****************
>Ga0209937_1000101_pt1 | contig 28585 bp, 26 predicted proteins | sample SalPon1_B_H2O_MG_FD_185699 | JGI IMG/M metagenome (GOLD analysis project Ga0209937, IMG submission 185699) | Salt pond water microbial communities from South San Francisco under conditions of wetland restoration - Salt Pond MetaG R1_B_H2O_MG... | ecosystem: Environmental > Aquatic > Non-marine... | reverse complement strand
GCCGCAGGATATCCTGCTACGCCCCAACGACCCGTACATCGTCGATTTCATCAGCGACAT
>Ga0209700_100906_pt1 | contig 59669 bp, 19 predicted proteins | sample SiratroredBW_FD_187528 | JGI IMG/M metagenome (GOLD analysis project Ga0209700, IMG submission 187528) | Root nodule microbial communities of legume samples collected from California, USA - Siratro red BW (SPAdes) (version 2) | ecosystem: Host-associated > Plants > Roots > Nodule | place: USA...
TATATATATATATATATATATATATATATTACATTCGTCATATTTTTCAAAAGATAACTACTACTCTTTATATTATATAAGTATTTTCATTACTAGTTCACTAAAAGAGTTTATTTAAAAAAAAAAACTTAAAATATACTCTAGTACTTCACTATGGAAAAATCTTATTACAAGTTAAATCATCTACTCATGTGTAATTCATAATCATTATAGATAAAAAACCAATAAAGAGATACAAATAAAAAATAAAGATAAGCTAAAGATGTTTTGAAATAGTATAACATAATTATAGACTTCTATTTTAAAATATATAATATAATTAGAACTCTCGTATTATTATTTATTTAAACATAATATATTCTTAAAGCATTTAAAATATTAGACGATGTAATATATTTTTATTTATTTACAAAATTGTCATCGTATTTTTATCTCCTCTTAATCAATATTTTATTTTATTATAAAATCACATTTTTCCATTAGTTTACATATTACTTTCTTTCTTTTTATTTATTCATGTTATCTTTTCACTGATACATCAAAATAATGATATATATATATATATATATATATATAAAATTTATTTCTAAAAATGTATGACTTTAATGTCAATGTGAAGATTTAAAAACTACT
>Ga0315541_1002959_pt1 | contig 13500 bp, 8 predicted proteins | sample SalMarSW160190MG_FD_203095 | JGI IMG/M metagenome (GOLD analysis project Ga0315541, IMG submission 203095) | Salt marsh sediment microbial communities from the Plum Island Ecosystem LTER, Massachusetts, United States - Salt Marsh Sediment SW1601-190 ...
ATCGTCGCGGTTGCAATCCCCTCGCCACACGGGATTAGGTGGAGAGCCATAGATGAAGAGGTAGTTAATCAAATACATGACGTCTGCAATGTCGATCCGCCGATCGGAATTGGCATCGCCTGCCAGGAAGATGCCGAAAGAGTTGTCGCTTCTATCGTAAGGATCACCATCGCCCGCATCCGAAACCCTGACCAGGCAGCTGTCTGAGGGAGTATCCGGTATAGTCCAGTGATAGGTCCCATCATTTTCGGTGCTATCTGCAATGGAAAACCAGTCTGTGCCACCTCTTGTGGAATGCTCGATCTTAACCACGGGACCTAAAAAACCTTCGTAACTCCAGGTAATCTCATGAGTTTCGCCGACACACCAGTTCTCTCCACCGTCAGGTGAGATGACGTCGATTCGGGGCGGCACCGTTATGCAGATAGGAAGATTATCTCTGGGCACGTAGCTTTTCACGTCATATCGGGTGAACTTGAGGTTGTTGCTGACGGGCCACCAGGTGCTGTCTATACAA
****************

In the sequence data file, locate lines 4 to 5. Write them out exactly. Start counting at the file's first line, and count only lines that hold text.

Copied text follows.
TATATATATATATATATATATATATATATTACATTCGTCATATTTTTCAAAAGATAACTACTACTCTTTATATTATATAAGTATTTTCATTACTAGTTCACTAAAAGAGTTTATTTAAAAAAAAAAACTTAAAATATACTCTAGTACTTCACTATGGAAAAATCTTATTACAAGTTAAATCATCTACTCATGTGTAATTCATAATCATTATAGATAAAAAACCAATAAAGAGATACAAATAAAAAATAAAGATAAGCTAAAGATGTTTTGAAATAGTATAACATAATTATAGACTTCTATTTTAAAATATATAATATAATTAGAACTCTCGTATTATTATTTATTTAAACATAATATATTCTTAAAGCATTTAAAATATTAGACGATGTAATATATTTTTATTTATTTACAAAATTGTCATCGTATTTTTATCTCCTCTTAATCAATATTTTATTTTATTATAAAATCACATTTTTCCATTAGTTTACATATTACTTTCTTTCTTTTTATTTATTCATGTTATCTTTTCACTGATACATCAAAATAATGATATATATATATATATATATATATATAAAATTTATTTCTAAAAATGTATGACTTTAATGTCAATGTGAAGATTTAAAAACTACT
>Ga0315541_1002959_pt1 | contig 13500 bp, 8 predicted proteins | sample SalMarSW160190MG_FD_203095 | JGI IMG/M metagenome (GOLD analysis project Ga0315541, IMG submission 203095) | Salt marsh sediment microbial communities from the Plum Island Ecosystem LTER, Massachusetts, United States - Salt Marsh Sediment SW1601-190 ...